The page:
Democrats want to make drop boxes feel lonely every other year. Charles Mudede
Unimpressed by our ability to rally the masses in years without a sexy national race to headline the ballot, Rep. Mia Gregerson (D-SeaTac) is trying to pass a bill to put local races on even-year ballots.
Last month, the House State Government & Tribal Relations Committee passed the bill over to the House Rules Committee, which had yet to caucus on it as of Feb 3.
Gregerson said that clearing one committee is the furthest her proposal has ever gone. She attempted to pass the reform in the 2019-2020 session, but the legislation and its Senate companion died in committee. This year, she’s hopeful it will gain enough support to land on the Governor’s desk.
Based on initial conversations, it appears the bill will earn praise from the Democratic majority and disapproval from the Republican minority, who seem to disagree about what sort of election cadence would create a more democratic system – or which would constitute a more winning election strategy for their respective parties.
“The Republicans think that they’re going to do better if elections are sort of spread across the calendar. The Democrats think that they’re always going to do better if more people vote,” said Sen. Jamie Pedersen, who co-sponsored the bill’s companion last session.
The dispute boils down to quantity vs. quality. It is absolutely true that odd-year elections attract fewer voters. In the last four odd-year elections in King County, turnout never reached even half of the registered voters in the General Election. The numbers are even more pathetic for the primaries, which have hovered around 25% to 35% turnout for odd-year elections in King County since 2015. In some cases, an odd-year election will get input from half the voters of an even-year election.
Since more people vote on even-year ballots, some Democrats think we should put all the races on those ballots. “When more people vote, we have a better democracy,” Gregerson said.
But the three Republicans on the committee took issue with that logic.
“I don’t see how offering fewer opportunities to participate in democracy somehow increases access to democracy,” said Sen. Jim Walsh (R-Aberdeen). “If we are going to have access to democracy, something we all want, logic says there should be as many opportunities to access democracy as possible.”
Again, odd-year elections do not yield massive turnout, and so those races are decided by a smaller electorate. High-propensity voters – the ones who vote every election – tend to be whiter, wealthier, and more conservative.
Walsh also expressed concern that the bill would delay what he called “the people’s veto,” or the right to run a referendum. He’s a big fan of direct democracy on individual policies. Last year he collaborated with initiative king/crook Tim Eyman to collect signatures for a now failed initiative to kill the capital gains tax and thus gut hundreds of millions in funding from child care. In a phone call with The Stranger, Gregerson said part of the goal of her bill is to keep bad initiatives from getting approved by a smaller electorate. She pointed to the $30 car tab initiative as an example. When that measure passed in an odd-year election with a turnout of 45%, she said she hoped her colleagues would understand the importance of her bill: “That’s what happens when there’s so few people participating in decision-making,” she said.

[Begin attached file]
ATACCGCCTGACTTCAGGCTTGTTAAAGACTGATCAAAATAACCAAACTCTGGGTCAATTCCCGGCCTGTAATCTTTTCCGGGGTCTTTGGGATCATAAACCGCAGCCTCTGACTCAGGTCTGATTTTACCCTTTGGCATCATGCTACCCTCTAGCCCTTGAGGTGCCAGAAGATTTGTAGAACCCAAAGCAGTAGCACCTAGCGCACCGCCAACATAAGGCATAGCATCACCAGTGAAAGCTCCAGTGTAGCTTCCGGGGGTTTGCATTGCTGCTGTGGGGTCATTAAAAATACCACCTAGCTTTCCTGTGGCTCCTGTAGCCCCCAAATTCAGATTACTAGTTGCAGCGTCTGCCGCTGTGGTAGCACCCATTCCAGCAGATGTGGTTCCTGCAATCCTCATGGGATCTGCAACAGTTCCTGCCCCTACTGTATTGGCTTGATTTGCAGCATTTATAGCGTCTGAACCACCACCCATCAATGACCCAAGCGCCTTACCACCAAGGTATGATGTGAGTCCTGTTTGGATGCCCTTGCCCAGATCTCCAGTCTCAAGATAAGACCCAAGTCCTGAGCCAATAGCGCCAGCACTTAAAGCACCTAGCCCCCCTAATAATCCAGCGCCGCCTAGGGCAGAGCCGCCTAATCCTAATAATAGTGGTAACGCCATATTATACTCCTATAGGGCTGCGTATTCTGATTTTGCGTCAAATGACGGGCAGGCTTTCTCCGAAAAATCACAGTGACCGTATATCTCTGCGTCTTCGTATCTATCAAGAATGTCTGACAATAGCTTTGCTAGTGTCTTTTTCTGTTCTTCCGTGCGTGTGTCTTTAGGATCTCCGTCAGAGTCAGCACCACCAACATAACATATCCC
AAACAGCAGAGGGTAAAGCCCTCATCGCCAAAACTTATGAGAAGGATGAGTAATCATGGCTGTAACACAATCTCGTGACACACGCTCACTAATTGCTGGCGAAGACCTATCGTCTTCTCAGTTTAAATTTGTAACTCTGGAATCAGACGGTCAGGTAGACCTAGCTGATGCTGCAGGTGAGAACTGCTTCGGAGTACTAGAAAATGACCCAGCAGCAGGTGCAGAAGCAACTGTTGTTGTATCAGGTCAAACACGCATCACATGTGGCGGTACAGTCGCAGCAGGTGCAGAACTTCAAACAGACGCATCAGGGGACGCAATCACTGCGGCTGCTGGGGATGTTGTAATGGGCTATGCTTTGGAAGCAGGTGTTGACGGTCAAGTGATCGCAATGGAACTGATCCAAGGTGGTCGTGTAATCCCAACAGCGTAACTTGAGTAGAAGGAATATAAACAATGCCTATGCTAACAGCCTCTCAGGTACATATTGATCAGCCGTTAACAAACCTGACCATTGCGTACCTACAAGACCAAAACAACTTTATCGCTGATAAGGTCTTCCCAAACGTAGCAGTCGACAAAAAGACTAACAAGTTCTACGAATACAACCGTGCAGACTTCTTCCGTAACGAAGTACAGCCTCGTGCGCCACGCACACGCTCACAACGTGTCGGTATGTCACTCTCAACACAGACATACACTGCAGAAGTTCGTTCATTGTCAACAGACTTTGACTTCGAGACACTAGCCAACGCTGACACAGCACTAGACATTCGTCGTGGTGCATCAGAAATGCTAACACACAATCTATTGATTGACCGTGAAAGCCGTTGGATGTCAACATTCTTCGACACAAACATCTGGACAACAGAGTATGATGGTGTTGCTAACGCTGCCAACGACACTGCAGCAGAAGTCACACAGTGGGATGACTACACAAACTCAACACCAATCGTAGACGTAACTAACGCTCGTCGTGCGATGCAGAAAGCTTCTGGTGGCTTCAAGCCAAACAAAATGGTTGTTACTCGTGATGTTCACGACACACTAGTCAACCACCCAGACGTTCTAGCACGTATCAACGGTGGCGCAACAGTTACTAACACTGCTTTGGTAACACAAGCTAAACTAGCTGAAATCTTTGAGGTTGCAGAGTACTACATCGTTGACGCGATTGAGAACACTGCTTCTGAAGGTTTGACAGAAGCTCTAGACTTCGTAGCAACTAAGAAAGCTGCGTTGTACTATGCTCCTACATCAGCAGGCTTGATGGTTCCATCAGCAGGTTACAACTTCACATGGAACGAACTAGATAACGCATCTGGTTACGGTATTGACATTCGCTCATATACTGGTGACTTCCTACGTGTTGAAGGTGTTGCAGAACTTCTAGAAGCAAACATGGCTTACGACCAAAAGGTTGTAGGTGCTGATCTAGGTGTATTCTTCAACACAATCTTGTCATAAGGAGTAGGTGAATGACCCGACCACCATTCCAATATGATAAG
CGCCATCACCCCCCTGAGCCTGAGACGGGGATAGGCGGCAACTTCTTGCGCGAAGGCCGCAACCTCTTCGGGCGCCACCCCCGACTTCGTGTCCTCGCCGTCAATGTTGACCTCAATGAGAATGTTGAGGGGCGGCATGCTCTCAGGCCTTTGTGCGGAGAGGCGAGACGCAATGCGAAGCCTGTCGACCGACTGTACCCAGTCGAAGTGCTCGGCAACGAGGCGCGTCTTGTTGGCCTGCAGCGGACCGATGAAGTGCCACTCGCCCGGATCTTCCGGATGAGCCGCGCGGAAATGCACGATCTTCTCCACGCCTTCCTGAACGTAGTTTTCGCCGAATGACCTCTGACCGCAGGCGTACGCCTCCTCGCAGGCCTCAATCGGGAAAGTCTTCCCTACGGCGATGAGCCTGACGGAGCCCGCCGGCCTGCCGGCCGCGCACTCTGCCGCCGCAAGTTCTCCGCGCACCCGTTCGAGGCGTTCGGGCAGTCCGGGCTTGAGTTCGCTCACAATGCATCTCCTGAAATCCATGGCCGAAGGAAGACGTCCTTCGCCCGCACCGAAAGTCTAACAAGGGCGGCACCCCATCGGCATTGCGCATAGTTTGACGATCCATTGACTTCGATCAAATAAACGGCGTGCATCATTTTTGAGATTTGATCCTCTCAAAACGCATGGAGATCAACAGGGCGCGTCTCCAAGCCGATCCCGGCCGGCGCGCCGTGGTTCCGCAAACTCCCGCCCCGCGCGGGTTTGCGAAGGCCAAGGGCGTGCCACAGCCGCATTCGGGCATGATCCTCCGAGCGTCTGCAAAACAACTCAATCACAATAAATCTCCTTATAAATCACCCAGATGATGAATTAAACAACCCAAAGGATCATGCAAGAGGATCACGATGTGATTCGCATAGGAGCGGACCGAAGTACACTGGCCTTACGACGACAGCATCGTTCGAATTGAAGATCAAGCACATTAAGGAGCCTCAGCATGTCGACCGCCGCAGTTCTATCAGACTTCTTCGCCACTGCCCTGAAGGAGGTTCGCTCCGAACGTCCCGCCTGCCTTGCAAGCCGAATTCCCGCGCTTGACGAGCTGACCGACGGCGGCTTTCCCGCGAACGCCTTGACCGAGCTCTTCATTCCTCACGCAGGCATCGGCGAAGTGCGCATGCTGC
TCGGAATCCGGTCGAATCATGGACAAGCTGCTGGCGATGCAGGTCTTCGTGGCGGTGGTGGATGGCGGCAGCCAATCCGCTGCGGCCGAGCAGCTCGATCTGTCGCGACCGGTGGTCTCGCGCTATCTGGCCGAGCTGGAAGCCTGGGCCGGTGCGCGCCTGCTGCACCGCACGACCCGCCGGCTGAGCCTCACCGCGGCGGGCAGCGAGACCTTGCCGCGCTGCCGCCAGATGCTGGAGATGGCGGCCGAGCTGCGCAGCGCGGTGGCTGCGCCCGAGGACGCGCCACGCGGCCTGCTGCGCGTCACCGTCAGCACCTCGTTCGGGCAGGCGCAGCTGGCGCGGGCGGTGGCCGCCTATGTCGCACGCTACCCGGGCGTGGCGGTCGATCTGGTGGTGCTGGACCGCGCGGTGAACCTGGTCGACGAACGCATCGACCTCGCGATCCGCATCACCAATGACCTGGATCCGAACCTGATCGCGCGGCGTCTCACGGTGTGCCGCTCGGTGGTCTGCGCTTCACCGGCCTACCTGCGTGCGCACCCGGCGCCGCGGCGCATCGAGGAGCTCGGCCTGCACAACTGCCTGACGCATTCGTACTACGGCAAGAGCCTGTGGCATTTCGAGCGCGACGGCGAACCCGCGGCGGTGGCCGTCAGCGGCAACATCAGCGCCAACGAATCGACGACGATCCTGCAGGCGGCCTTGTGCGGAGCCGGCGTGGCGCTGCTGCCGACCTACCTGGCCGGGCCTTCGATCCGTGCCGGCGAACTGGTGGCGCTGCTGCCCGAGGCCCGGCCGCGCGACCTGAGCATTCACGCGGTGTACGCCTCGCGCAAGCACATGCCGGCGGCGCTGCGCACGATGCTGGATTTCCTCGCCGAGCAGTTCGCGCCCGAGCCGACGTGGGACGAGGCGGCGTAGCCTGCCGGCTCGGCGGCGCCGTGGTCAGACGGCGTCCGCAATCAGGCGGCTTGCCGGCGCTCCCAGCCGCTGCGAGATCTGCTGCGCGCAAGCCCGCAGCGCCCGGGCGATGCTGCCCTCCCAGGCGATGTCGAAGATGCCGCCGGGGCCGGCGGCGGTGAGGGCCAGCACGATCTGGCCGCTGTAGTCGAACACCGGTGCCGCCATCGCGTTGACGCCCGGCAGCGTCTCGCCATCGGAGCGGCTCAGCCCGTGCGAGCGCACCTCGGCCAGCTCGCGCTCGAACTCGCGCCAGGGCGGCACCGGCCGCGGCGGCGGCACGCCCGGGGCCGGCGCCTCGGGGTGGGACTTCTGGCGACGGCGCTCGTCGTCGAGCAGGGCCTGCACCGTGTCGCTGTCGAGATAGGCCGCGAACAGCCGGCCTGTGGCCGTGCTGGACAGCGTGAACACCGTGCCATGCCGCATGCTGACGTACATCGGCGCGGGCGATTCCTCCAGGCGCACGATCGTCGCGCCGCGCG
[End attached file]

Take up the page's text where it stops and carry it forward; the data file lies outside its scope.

That said, even if the Democrats combine even- and odd-year elections, the resulting longer ballot could present issues with voter turnout in some of the very local races Gregerson is trying to highlight.
Some critics of Gregerson’s bill worry that voters will give up partway down a much longer ballot. We already see this behavior to some extent. King County Elections Communications Officer Halei Watkins said the department does not quantify voter dropoff down-ballot, but the team does see it anecdotally.
In the last presidential election, turnout for most races landed in the 80% range. While 86% of voters in King County voted for President, only about 79% of voters cared to fill out the bubble for North Highline Fire District. That’s a 7-point dip. By comparison, in 2020 the top of the ballot got 86% participation from registered voters while only 54.6% of registered voters weighed in on the mayoral race in 2021.
Along these same lines, Rep. Jenny Graham (R-Spokane) said in committee that she worried a longer ballot would overwhelm voters with races and candidates to research, which could discourage voting down-ballot. (Clearly she has not heard of the Stranger Election Control Board).
A longer ballot also costs money that the bill currently does not provide. Watkins said King County Elections would need time and resources to make sure that its tabulation system could handle two or three times the number of ballot images it currently scans, stores, and tabulates. The department plans on increasing the system’s capacity next year anyway.
A longer ballot wouldn’t be the only thing contributing to cost. In order to comply with federal law, the Washington State Association of County Auditors indicated that election offices have to bug voters at least once a year. So if the county does not hold an election, it would have to send mailers to every voter, which would cost about $1 each.
“Ultimately, our team here at KCE is confident in our ability to figure things out and get them done (and done well) when we have the time and resources we need to make it happen,” Watkins said in an email.
For Gregerson, the criticism from Republicans and other nay-sayers are “excuses.”
“We’re always going to get drop-off. We’re always going to be worried whether it’s one or two pages on the ballot. But for me, I don’t want to be afraid of what might happen, I’m afraid of what we’re not doing,” she said.